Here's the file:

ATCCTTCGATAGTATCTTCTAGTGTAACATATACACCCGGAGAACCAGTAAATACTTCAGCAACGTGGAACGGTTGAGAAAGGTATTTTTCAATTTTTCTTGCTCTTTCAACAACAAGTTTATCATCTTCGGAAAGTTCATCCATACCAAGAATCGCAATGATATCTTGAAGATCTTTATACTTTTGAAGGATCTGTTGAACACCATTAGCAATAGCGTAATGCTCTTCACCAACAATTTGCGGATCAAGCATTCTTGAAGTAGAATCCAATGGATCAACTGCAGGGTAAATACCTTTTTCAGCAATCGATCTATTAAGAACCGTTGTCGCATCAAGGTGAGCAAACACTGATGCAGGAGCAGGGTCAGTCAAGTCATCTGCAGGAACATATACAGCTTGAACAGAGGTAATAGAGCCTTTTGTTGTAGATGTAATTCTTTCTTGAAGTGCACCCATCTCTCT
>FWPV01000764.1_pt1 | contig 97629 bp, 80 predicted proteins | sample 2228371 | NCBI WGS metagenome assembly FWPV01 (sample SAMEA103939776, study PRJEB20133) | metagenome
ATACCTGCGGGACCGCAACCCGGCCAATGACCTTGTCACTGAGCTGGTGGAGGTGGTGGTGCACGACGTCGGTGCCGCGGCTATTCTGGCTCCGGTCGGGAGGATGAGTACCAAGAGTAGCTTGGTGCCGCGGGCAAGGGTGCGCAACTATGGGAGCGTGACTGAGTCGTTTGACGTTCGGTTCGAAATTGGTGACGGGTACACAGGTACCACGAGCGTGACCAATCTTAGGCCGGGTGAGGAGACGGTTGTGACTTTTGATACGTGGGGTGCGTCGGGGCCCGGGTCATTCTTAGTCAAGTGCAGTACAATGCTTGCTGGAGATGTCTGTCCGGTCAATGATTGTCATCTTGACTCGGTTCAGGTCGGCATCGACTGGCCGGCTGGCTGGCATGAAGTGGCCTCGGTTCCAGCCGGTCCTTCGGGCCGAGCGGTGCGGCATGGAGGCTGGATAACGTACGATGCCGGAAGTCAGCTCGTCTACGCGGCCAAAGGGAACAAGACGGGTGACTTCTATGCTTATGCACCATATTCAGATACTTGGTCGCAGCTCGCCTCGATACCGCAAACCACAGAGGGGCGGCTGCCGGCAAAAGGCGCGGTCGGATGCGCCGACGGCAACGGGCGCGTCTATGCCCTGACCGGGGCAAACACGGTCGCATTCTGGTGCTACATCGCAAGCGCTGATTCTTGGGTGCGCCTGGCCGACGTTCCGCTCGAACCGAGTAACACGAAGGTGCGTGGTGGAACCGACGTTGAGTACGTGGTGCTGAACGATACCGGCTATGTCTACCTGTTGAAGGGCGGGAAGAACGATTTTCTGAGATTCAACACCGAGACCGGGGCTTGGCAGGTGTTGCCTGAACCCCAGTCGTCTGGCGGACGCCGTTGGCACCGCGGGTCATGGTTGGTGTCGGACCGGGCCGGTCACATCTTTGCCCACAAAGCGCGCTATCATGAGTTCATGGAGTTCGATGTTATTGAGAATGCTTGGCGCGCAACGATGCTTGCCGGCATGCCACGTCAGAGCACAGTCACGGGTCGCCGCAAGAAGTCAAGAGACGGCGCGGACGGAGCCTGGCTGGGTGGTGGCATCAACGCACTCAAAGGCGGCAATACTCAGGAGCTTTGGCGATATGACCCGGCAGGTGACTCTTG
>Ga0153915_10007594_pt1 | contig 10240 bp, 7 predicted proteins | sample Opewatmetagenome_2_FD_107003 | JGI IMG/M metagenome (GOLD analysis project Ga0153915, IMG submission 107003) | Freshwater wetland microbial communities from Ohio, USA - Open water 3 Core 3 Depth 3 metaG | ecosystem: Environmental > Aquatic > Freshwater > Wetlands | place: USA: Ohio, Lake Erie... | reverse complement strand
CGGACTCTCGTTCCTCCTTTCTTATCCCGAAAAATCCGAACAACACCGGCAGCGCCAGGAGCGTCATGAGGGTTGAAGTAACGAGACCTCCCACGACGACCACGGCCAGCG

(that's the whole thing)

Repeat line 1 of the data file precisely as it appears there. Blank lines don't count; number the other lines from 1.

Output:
ATCCTTCGATAGTATCTTCTAGTGTAACATATACACCCGGAGAACCAGTAAATACTTCAGCAACGTGGAACGGTTGAGAAAGGTATTTTTCAATTTTTCTTGCTCTTTCAACAACAAGTTTATCATCTTCGGAAAGTTCATCCATACCAAGAATCGCAATGATATCTTGAAGATCTTTATACTTTTGAAGGATCTGTTGAACACCATTAGCAATAGCGTAATGCTCTTCACCAACAATTTGCGGATCAAGCATTCTTGAAGTAGAATCCAATGGATCAACTGCAGGGTAAATACCTTTTTCAGCAATCGATCTATTAAGAACCGTTGTCGCATCAAGGTGAGCAAACACTGATGCAGGAGCAGGGTCAGTCAAGTCATCTGCAGGAACATATACAGCTTGAACAGAGGTAATAGAGCCTTTTGTTGTAGATGTAATTCTTTCTTGAAGTGCACCCATCTCTCT